Does “X-Men Forever” take place in 1991 or is it supposed to be a nebulous “now” that doesn’t have any overlap with the look and styles of today’s real world? Because not only does this comic continue from where Chris Claremont left off nearly 20 years ago, but the hairstyles and fashions of these characters seem to come from that era as well. And I can respect that it might be a period piece — a slice of alternate reality, circa 1991 — and that accounts for the dopey look of the characters, but it seems to want to be both current and retro, and it ends up being not quite either.
It’s not just the clothes that make this series look like a relic of the past — and I get that the entire premise of this series is to continue a 20-year-dead comic book run — it’s the extremely heavy use of thought bubbles to go along with the traditionalist comic book stylings of Graham Nolan and Scott Koblish. When Jean Grey stares longingly, or inquisitively, at Scott Summers and thinks, “I used to think that was fate’s way of telling me…we were meant for each other,” it looks less like a reincarnation of an early 1990s comic book and more like a Roy Lichtenstein image. Like a parody of that kind of old-fashioned storytelling that was so on-the-nose, so heavy-handed and melodramatic.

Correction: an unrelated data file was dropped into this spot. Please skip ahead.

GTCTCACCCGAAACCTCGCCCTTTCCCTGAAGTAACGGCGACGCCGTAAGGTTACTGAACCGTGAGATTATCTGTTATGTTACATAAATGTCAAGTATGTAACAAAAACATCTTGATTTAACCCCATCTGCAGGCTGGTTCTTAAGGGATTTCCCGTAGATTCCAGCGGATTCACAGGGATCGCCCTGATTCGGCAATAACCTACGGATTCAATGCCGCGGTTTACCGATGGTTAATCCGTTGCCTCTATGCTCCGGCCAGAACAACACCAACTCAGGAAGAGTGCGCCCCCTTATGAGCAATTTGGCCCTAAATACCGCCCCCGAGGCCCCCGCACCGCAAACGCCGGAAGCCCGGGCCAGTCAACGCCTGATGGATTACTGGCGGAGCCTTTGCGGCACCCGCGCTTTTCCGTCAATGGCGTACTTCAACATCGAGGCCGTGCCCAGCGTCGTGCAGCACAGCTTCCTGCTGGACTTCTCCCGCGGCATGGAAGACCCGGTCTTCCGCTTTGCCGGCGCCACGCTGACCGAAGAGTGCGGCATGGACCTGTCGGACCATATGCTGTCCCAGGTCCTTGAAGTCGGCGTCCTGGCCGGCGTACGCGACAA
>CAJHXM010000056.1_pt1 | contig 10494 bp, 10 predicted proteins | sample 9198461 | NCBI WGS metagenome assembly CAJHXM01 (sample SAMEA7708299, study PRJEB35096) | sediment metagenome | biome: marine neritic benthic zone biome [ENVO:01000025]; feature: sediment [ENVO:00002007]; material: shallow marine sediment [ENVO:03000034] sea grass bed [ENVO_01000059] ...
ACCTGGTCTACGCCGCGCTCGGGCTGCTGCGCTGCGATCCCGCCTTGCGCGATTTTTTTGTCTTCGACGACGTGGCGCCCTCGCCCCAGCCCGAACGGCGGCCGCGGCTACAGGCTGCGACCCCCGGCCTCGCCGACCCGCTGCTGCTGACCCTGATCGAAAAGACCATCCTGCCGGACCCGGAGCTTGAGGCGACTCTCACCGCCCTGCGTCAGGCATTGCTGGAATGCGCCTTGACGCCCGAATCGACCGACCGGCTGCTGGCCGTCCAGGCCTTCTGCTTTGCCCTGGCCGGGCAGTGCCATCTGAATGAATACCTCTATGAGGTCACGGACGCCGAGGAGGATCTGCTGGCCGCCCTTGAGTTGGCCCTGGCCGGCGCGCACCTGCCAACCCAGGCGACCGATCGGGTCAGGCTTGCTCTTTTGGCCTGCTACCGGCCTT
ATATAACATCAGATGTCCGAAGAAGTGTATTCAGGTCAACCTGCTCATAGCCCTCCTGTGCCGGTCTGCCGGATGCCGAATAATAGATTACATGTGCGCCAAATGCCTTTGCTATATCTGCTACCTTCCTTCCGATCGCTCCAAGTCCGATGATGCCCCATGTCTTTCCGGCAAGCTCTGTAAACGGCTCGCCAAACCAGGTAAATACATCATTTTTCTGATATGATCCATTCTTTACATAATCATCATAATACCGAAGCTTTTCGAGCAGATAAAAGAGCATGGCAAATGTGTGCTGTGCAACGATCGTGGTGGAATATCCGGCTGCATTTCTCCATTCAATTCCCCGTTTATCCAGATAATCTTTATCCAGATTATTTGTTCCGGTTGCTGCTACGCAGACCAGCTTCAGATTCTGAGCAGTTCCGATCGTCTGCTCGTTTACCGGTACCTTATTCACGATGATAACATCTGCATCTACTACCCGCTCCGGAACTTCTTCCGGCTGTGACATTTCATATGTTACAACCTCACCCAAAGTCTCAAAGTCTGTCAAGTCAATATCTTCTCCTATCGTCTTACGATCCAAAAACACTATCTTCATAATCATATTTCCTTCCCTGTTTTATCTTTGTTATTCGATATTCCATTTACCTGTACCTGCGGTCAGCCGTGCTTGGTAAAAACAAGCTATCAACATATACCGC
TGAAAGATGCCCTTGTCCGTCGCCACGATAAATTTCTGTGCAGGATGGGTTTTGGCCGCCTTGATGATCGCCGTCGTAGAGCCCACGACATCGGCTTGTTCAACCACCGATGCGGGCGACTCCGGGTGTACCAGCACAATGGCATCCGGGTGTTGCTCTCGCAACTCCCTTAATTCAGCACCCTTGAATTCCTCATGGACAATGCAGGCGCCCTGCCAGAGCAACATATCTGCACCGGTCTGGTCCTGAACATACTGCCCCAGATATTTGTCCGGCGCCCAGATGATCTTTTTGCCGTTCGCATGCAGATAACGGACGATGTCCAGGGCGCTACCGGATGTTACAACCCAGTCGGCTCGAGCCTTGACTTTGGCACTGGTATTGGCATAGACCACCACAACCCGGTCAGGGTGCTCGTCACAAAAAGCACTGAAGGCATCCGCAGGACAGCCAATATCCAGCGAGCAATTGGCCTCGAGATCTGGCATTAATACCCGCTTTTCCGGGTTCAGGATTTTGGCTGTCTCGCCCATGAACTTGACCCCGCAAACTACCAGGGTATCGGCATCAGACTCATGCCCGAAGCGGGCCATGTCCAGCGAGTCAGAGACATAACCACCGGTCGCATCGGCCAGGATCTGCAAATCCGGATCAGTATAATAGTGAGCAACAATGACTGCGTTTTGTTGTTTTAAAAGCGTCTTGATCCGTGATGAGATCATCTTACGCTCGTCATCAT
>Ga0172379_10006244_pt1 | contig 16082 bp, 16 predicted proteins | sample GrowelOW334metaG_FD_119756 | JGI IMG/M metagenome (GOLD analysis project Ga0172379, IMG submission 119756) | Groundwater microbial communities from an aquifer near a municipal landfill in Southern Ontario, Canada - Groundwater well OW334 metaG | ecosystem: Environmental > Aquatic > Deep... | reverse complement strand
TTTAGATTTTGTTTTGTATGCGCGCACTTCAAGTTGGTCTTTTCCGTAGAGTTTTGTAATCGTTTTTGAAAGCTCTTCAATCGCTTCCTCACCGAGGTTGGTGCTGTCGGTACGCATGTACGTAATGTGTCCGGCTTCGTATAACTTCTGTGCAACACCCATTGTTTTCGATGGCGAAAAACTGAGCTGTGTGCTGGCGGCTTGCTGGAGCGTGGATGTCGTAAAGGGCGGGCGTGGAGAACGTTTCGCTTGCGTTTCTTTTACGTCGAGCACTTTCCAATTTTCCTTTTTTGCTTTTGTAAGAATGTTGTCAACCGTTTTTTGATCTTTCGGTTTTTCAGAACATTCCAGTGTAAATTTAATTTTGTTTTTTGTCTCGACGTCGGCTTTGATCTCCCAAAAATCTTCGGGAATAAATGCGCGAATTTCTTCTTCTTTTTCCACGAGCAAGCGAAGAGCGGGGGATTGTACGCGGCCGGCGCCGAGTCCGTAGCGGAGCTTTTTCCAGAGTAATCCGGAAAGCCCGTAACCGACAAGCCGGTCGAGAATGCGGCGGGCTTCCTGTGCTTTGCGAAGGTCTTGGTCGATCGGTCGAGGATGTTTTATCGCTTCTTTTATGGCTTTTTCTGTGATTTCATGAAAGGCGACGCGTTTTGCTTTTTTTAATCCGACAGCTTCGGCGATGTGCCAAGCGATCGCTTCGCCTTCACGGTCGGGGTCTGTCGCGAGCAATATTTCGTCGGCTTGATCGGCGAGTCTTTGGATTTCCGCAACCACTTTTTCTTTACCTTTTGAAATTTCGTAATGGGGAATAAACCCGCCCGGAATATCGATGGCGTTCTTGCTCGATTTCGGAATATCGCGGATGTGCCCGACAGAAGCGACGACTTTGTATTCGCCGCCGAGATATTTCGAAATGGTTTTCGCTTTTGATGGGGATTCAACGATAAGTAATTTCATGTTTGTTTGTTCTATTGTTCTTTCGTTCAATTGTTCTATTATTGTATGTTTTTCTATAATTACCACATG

This issue is full of moments like that.
But it’s not without its charm. Because those out-of-date techniques are so different from the hyper-dynamic Michael Bay-ness of “Blackest Night” or the ultra-long-form vaguely photo-real decompression of “Invincible Iron Man,” a comic like “X-Men Forever” stands apart. It’s classic comic book storytelling of the kind where characters impulsively leap into action, where several dramatic beats happen on a single page, and where Nightcrawler and Rogue switch powers and then Nightcrawler absorbs a bit of Professor X’s telepathy to find out that Moira MacTaggart now has the hots for him.
Yeah, it’s that kind of comic.
It’s also a comic where Nick Fury and Sabretooth and a swankier-looking Gambit (well a 1991 version of what swankier-looking would entail) charge through high-tech corridors and blast and claw and punch dudes in futuristic armor.
And what they find at the end of their journey may startle you. But only if you were a huge fan of “X-Men” #1-3 in 1991 and literally could not wait to learn what really happened next. That’s what this comic is for, though, and there’s no way I can fault it for that.
The rest of it? Kind of faulty. But fun in its own way.